I heard Mr. Tharaud play the music of Chopin this morning. It was direct, sensitive, fluid, musical, and satisfying. Then I did some searching and located his playing of Schubert’s Impromptus. That is when I decided that I must share his music with y’all… There are few recordings by this artist available right now. I found Bach, Rachmaninov, and one more. I like what I heard… Here is Mr. Tharaud playing Schubert:
By Jacob Stockinger Norwegian violinist Henning Kraggerud plays beautifully, even flawlessly, but always expressively. You can hear that for yourself tonight, Saturday night and Sunday afternoon when he solos in the popular Violin Concerto No. 1 in G Minor by Max Bruch with the Madison Symphony Orchestra under the baton of John DeMain . (The famous Symphony No. 6 “Pastoral” by Ludwig van Beethoven is also on the program.) Here is a link to more about the MSO concerts: https://welltempered.wordpress.com/2016/10/17/classical-music-madison-symphony-orchestra-and-violinist-henning-kraggerud-perform-music-by-beethoven-bruch-elgar-and-kraggerud-this-weekend/ But Kraggerud is also a serious thinker about music and musicians. He recently appeared in a blog posting. There he praised the use of improvising and composing as ways to explore and expand one’s musicality. And he practices what he preaches: three of his own compositions are on the MSO program this weekend. (You can hear more about his own training in the YouTube interview with Henning Kraggerud at the bottom.) He also improved Thursday afternoon on The Midday program of Wisconsin Public Radio . Kraggerud laments the loss of well-rounded musicians who know more about the world than music. He puts the use of metronome markings in a subjective perspective by quoting famous composers like Johannes Brahms and Claude Debussy . He believes that expression, rather than precision, should be the ultimate goal. And he condemned various practices, including teaching methods, recordings and competitions, that place technical perfection above personal, subjective interpretation as a goal. He praises the use of informed interpretative freedom from Johann Sebastian Bach onwards. Here is a link to Kraggerud’s remarks and observations, which take on added interest and relevance from his appearances in Madison this weekend: http://www.classical-music.com/blog/problem-perfection?source=techstories.org Tagged: Artistic director , Arts , Baroque , Beethoven , Chamber music , Classical music , Compact Disc , Competition , compose , concerto , Debussy , Edward Elgar , expression , freedom , Henning Kraggerud , improvisation , improvise , interpretation , interview , Jacob Stockinger , Johann Sebastian Bach , Johannes Brahms , John DeMain , Ludwig van Beethoven , Madison , Madison Symphony Orchestra , Max Bruch , metronome , Music , Norway , Norwegian , Ole Bull , Orchestra , Overture Center , pastoral , Pastorale , precision , recording , symphony , teaching , United States , University of Wisconsin-Madison School of Music , University of Wisconsin–Madison , Viola , Violin , Wisconsin , wisconsin public radio , Wolfgang Amadeus Mozart , YouTube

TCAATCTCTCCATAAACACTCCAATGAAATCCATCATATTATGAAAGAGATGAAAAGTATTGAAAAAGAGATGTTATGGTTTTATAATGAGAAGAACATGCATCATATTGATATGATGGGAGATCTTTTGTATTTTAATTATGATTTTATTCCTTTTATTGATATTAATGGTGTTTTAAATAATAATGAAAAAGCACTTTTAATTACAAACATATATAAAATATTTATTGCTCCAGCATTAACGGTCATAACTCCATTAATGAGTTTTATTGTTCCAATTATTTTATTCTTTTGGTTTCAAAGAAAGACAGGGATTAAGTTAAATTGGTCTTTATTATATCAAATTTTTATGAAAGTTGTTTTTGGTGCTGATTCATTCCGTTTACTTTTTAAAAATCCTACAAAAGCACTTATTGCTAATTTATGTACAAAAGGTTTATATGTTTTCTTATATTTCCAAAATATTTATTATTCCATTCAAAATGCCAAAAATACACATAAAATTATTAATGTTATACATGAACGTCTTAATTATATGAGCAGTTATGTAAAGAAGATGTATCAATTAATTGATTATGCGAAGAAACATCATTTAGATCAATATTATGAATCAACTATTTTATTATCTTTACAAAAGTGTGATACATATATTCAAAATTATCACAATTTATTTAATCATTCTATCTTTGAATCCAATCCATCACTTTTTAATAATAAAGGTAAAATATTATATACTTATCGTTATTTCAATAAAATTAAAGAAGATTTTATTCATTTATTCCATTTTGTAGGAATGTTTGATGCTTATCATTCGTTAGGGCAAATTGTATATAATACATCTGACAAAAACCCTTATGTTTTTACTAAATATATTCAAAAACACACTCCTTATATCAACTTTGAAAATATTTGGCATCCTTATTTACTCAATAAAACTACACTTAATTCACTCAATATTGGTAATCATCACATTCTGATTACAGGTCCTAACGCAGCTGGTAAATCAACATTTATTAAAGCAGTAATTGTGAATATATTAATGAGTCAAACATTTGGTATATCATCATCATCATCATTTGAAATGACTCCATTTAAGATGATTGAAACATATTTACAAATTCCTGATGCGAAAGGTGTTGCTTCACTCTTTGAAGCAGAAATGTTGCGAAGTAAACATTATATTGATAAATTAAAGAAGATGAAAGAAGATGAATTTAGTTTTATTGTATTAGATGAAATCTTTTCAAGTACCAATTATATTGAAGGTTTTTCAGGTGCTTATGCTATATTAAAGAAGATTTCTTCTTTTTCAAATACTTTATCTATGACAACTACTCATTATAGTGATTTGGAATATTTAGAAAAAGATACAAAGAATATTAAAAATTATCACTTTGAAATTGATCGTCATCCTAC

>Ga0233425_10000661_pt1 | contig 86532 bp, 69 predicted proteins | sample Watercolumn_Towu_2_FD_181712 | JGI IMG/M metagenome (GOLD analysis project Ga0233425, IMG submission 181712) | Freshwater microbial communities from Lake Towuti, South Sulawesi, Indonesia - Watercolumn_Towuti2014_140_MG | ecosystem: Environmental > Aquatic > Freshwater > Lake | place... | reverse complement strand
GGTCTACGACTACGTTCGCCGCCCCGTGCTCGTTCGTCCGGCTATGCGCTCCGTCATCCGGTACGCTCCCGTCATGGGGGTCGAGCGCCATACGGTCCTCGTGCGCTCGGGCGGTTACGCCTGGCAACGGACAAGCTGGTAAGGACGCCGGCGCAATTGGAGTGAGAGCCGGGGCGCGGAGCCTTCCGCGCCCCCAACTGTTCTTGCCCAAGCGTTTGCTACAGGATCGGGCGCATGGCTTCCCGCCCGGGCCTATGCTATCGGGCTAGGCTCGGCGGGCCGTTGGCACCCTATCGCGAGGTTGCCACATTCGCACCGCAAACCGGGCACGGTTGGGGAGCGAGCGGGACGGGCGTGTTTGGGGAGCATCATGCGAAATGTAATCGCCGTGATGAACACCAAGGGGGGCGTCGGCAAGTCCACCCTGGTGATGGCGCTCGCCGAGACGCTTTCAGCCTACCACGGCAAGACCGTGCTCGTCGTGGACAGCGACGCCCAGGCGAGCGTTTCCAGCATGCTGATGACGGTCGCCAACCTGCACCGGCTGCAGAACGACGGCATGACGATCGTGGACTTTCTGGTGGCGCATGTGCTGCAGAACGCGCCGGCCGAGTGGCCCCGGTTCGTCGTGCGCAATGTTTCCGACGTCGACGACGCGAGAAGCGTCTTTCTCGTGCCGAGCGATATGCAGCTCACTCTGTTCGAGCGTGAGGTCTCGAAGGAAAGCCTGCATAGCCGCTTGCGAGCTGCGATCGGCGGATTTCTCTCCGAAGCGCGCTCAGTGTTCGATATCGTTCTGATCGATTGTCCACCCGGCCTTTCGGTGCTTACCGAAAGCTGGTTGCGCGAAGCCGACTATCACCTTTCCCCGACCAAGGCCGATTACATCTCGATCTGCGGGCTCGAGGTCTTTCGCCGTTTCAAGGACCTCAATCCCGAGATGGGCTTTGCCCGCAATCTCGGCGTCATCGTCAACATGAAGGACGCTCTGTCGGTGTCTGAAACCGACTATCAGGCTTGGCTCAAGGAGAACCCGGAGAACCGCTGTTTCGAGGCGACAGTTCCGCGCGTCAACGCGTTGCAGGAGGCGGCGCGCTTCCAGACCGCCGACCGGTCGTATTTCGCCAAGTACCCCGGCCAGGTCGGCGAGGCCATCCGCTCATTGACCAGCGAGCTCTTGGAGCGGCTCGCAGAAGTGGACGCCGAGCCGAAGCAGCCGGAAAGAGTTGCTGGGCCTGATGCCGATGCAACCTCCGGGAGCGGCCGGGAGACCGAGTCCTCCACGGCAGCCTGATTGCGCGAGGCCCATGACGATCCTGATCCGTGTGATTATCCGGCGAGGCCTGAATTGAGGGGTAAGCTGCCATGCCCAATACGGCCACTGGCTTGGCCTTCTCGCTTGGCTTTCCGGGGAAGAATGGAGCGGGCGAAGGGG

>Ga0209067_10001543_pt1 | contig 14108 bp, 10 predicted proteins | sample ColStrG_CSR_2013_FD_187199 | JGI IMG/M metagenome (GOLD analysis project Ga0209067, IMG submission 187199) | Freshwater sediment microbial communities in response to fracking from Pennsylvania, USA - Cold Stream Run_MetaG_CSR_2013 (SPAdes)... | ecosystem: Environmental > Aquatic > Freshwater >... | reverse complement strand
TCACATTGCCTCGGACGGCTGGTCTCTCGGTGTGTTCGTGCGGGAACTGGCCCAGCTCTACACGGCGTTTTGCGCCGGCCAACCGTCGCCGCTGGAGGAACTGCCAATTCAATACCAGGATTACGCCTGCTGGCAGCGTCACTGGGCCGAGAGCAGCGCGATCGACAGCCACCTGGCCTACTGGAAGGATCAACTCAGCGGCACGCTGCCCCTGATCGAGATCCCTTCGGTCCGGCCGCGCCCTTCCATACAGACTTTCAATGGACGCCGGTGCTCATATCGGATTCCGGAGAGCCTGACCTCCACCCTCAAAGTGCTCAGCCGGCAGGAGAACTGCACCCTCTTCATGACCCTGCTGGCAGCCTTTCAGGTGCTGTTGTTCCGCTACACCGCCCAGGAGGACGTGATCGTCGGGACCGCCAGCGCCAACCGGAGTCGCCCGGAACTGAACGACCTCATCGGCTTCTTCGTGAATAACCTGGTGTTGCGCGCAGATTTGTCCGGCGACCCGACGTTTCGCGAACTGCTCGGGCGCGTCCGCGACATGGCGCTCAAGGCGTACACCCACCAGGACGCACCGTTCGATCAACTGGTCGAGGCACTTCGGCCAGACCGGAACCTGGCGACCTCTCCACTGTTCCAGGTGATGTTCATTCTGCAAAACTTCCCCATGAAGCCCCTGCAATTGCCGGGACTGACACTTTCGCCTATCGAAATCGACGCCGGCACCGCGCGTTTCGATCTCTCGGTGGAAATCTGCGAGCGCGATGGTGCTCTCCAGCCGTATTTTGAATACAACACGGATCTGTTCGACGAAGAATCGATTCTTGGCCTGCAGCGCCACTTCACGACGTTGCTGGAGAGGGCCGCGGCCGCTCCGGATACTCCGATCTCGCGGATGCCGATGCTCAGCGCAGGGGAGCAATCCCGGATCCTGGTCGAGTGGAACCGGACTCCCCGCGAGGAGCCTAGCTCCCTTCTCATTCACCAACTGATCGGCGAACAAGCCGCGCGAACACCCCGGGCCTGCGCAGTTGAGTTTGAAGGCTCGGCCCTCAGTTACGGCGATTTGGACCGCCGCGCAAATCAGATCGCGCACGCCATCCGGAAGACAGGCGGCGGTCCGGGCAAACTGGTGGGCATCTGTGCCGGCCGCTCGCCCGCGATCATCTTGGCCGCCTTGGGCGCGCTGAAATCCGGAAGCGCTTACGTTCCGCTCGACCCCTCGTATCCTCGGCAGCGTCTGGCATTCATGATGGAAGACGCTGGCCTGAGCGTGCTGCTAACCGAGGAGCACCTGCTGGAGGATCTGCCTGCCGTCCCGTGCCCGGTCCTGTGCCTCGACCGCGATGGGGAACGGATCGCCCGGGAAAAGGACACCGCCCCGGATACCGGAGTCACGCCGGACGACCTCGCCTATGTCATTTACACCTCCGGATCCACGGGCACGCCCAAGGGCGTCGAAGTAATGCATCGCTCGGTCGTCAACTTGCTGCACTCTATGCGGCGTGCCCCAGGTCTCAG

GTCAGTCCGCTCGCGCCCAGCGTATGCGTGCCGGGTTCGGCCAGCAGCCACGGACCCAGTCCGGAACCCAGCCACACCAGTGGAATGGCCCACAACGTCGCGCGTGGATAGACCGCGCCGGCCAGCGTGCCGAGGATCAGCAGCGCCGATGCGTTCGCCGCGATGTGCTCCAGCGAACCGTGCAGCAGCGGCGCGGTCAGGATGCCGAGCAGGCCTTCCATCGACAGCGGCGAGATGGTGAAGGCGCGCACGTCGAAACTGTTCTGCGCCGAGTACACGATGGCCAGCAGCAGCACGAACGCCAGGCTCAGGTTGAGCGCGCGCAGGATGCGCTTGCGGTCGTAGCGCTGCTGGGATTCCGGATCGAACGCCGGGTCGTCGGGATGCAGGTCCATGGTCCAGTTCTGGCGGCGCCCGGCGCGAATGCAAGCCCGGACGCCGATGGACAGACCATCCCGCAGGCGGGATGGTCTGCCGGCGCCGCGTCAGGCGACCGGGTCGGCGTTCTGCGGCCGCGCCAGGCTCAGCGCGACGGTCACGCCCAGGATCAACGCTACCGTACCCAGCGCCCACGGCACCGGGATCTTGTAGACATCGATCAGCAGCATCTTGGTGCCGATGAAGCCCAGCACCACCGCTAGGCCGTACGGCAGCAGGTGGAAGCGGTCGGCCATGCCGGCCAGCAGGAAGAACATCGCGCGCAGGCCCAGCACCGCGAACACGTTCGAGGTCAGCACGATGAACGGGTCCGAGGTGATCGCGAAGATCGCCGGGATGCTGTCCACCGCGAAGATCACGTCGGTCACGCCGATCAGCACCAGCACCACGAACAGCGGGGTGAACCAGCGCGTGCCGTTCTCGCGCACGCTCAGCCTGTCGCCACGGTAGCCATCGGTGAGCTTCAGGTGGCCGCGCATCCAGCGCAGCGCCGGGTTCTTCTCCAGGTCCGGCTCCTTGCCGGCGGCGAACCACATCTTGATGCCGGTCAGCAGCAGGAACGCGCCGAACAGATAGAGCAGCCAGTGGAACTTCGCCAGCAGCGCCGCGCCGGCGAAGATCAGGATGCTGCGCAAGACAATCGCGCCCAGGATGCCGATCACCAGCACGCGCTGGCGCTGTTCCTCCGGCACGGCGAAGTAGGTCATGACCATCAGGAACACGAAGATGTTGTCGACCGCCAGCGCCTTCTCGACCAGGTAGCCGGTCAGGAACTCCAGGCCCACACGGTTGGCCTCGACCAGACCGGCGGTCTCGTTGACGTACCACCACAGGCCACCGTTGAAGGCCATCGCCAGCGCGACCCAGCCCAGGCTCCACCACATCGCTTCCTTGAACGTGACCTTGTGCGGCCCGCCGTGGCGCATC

ALERT: This week’s FREE Friday Noon Musicale, at the First Unitarian Society of Madison , 900 University Bay Drive, features sopranos Susan Savage Day, Rebekah Demure and Arianna Day in music by Wolfgang Amadeus Mozart , John Corigliano , Ottorino Respighi , Richard Strauss and others. It runs from 12:15 to 1 p.m. By Jacob Stockinger Edgewood College will present its Fall Choral Concert at 2:30 p.m. this Sunday in the St. Joseph Chapel, 1000 Edgewood College Drive. Admission is FREE. The Women’s Choir and the Chamber Singers , under the direction of Kathleen Otterson (below top) and Sergei Pavlov (below bottom), will feature a wide variety of musical selections. is The eclectic program includes the Johann Sebastian Bach -Charles Gounod setting of “Ave Maria,” heard in the YouTube video at the bottom; Sydney Carter’s beautiful arrangement of “Lord of the Dance”; and music of Pentatonix. The Chamber Singers is the College’s premier a cappella choral ensemble, open to students of all majors. The choir performs literature from the medieval period to the 21st century, participating in multiple concerts throughout the school year. The Women’s Choir performs a wide variety of traditional and modern music specifically for women’s voices. Tagged: a cappella , Arts , Ave Maria , Bach , Chamber music , chamber singers , Charles Gounod , Choir , choral music , Classical music , Edgewood College , fall , First Unitarian Society of Madison , Jacob Stockinger , Johann Sebastian Bach , John Corigliano , Kathleen Otterson , Lord of the Dance , Madison , Medieval , Mozart , Music , musicale , Ottorino Respighi , Pentatonix , Richard Strauss , Sergei Pavlov , singer , singers , soprano , United States , University of Wisconsin-Madison School of Music , University of Wisconsin–Madison , vocal music , Wisconsin , Wolfgang Amadeus Mozart , women , women;s choir , YouTube